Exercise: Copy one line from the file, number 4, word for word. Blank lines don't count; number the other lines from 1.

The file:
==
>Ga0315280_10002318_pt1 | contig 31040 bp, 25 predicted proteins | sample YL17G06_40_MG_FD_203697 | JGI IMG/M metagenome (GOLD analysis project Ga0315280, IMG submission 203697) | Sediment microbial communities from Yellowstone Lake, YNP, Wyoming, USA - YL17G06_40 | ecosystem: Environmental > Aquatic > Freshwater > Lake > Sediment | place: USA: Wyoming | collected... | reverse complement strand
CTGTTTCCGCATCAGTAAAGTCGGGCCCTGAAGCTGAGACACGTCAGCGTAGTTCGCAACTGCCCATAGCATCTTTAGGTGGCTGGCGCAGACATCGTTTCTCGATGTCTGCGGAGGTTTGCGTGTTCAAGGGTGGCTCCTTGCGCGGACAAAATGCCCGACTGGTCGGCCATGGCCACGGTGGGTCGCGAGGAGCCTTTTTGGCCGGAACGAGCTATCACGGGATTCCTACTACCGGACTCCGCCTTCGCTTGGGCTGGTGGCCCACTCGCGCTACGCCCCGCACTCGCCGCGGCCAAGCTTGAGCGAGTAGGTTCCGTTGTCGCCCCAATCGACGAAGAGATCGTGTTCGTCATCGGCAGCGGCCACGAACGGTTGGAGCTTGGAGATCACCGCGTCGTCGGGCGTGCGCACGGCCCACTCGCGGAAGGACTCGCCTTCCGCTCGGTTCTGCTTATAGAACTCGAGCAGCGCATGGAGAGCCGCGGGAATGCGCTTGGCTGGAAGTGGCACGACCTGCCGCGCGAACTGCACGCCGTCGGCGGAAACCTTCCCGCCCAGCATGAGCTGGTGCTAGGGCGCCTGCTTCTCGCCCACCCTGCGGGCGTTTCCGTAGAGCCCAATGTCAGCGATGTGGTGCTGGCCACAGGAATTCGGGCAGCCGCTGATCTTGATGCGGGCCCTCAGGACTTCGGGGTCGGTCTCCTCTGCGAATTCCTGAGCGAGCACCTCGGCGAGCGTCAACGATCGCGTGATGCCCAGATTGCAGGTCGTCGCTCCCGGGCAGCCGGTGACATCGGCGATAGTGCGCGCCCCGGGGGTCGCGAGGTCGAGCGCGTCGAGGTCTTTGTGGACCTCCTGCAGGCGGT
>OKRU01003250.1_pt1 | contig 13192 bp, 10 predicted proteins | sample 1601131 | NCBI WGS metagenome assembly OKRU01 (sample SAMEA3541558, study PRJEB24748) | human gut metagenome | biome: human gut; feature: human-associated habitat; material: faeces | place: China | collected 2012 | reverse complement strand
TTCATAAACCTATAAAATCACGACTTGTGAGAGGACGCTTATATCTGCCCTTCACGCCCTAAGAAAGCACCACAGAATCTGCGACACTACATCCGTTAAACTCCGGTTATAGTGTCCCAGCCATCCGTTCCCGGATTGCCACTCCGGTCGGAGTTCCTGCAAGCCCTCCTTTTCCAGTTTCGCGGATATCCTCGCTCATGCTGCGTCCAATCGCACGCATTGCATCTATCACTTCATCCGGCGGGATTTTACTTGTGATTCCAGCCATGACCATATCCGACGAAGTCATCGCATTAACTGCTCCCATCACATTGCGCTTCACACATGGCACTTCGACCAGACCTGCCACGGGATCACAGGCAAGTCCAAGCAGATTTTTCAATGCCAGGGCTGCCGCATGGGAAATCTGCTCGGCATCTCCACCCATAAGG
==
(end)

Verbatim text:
TTCATAAACCTATAAAATCACGACTTGTGAGAGGACGCTTATATCTGCCCTTCACGCCCTAAGAAAGCACCACAGAATCTGCGACACTACATCCGTTAAACTCCGGTTATAGTGTCCCAGCCATCCGTTCCCGGATTGCCACTCCGGTCGGAGTTCCTGCAAGCCCTCCTTTTCCAGTTTCGCGGATATCCTCGCTCATGCTGCGTCCAATCGCACGCATTGCATCTATCACTTCATCCGGCGGGATTTTACTTGTGATTCCAGCCATGACCATATCCGACGAAGTCATCGCATTAACTGCTCCCATCACATTGCGCTTCACACATGGCACTTCGACCAGACCTGCCACGGGATCACAGGCAAGTCCAAGCAGATTTTTCAATGCCAGGGCTGCCGCATGGGAAATCTGCTCGGCATCTCCACCCATAAGG